My favorite side dish from that order was the street corn salad, which combines roasted corn, peppers, tangy cotija cheese, tomatoes and pepitas with dressing and is served cold. The rice and beans were well executed, but I was somewhat perplexed to find pinto beans when I know the Central American version serves black beans. The bits of chorizo floating with the beans were a nice touch, especially when mixing in the rice.

A second recent trip to Pollo Campero for lunch included trying its grilled chicken salad and crispy chicken sandwich. The chicken on the salad was served cold, which I assume is to keep its surrounding ingredients from wilting, but it was slightly disappointing. Nevertheless, it was an excellent quick-service restaurant (QSR) salad that ranks with Zaxby’s as one of the best in the QSR realm.

It’s a nice touch that Pollo Campero provides real silverware and plates for its dine-in meals. The sandwich featured an extra-crispy variety of chicken that had an extra layer of batter than its traditional fried chicken. On first bite, I thought the crispy chicken sandwich might rival my favorite fast food item, the spicy chicken sandwich from Wendy’s, but the flavor didn’t carry throughout the sandwich. I liked the accompanying Campero sauce, a smoky and sweet version of the ubiquitous gold-to-pink “house” sauces found at most QSR chains. Some of my favorite bites of the meal were dunking the yucca root fries, which were thick-cut and much better than the thin and unremarkable french fries, in the Campero sauce.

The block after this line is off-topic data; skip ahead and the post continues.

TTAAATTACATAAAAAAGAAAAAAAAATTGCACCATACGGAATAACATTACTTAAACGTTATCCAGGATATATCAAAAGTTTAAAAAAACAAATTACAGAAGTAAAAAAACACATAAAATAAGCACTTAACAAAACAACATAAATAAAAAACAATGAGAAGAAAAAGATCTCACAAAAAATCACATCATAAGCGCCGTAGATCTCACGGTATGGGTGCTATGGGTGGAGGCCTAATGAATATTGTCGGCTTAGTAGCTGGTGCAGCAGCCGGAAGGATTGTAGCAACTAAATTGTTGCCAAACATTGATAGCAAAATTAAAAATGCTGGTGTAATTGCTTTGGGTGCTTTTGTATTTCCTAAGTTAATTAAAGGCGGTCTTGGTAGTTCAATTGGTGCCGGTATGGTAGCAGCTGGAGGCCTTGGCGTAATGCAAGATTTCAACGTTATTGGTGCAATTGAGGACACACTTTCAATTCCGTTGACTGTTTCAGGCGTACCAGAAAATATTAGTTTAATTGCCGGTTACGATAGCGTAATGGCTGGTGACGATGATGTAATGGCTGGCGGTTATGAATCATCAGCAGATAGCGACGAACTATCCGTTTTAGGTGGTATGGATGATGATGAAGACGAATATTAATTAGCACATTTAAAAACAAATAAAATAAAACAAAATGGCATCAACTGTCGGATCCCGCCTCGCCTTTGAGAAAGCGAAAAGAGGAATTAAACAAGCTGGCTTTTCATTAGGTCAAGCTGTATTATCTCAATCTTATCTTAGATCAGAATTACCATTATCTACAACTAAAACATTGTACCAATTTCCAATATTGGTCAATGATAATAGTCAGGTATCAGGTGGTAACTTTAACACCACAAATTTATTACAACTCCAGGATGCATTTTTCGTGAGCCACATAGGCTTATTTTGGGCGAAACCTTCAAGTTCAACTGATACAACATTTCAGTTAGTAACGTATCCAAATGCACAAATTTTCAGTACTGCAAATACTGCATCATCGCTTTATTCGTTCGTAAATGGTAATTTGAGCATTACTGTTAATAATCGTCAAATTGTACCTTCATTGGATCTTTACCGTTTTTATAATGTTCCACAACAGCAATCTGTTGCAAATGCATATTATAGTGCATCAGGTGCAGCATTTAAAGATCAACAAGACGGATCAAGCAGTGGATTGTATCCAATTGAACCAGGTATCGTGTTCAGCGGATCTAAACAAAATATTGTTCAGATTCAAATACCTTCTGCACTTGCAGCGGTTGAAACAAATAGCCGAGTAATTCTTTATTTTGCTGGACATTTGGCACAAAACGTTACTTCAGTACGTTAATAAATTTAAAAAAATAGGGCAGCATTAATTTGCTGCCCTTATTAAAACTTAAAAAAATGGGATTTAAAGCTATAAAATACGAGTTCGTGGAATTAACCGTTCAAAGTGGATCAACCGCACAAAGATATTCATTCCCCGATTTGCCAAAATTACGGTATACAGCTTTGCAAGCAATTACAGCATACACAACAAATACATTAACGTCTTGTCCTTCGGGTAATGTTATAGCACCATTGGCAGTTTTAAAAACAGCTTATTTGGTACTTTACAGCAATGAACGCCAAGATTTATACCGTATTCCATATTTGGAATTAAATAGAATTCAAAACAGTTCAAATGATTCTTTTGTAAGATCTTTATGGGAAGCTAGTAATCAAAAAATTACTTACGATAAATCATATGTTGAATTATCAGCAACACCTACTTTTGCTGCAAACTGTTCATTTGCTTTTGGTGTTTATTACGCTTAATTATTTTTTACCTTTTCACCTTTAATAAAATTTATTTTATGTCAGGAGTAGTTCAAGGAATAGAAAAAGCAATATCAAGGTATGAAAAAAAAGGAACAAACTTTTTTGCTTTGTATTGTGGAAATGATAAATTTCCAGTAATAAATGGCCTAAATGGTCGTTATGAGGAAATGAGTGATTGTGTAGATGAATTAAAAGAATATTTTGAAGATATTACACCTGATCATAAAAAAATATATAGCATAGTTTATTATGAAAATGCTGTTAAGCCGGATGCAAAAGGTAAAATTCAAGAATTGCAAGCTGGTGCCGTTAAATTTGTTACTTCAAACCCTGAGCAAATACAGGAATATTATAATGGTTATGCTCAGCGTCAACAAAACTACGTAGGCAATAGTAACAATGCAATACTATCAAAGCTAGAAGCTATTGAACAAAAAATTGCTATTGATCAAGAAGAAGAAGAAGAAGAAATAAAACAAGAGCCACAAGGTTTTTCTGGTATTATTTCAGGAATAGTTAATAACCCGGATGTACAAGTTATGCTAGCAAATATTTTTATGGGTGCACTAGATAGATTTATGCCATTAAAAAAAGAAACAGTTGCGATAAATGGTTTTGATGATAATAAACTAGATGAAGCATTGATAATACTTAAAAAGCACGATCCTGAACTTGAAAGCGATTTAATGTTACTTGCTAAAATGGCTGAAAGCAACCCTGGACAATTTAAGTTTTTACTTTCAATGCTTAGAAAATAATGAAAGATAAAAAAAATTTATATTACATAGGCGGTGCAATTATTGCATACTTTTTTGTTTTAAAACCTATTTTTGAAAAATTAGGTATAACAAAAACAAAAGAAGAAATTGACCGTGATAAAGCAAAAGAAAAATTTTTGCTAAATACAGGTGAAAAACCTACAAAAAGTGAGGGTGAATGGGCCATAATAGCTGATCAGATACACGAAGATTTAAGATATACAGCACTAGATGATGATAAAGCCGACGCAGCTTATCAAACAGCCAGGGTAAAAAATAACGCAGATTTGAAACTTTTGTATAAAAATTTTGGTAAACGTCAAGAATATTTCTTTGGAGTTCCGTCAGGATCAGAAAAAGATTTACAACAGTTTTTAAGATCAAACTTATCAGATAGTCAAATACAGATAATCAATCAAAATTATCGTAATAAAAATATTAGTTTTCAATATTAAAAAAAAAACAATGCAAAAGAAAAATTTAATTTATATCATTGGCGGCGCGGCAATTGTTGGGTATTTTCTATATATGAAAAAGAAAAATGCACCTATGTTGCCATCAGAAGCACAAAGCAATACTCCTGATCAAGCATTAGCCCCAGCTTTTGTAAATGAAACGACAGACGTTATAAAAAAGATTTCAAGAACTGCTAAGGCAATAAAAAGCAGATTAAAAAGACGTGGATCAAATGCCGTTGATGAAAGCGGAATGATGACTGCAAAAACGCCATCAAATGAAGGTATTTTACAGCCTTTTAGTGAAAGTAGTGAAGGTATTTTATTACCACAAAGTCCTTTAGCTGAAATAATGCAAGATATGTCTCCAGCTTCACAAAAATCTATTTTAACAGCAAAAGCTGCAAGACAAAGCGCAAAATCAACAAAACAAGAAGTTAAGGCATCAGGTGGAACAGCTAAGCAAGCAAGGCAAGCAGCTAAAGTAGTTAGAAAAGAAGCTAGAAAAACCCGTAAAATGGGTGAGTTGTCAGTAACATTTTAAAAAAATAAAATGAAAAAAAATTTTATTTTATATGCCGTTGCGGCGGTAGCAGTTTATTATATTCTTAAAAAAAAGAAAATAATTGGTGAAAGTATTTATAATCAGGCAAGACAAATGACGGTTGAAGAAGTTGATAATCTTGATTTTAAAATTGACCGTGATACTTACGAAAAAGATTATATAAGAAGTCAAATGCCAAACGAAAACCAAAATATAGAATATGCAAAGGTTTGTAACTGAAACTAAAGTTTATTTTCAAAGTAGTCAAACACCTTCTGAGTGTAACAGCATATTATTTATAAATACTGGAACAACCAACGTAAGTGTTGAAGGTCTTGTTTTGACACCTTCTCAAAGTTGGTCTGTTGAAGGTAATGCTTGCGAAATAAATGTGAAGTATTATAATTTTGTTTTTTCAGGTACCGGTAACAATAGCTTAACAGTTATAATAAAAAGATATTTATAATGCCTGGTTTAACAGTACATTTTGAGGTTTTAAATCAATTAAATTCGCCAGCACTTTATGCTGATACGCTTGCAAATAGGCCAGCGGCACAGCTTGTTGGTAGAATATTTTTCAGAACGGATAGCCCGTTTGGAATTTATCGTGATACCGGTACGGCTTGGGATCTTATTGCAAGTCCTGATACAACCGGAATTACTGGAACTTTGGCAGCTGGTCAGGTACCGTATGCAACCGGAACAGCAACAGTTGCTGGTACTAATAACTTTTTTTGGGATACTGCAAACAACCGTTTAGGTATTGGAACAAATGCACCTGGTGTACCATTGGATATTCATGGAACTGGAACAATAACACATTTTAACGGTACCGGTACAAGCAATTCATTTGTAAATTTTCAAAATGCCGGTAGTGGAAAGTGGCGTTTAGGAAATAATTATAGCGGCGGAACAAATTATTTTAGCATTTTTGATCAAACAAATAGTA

The real treat for me on my second visit was Pollo Campero’s horchata. Woolf explained that they offer horchata de morro, which not every location carries. Native to El Salvador, the de morro version includes ground calabash seeds and a touch of cocoa for added richness and deeper flavor; it was a revelatory experience for me.

“Most people get the horchata with ice, but I recommend getting it without [because it dilutes the final product],” Woolf said. “It’s a life-changer and the nectar of the Gods.”

Even if you didn’t grow up with Pollo Campero, it delivers sides and an overall chicken product that is well worth your visit. I’m excited to watch it grow throughout the state over the next decade.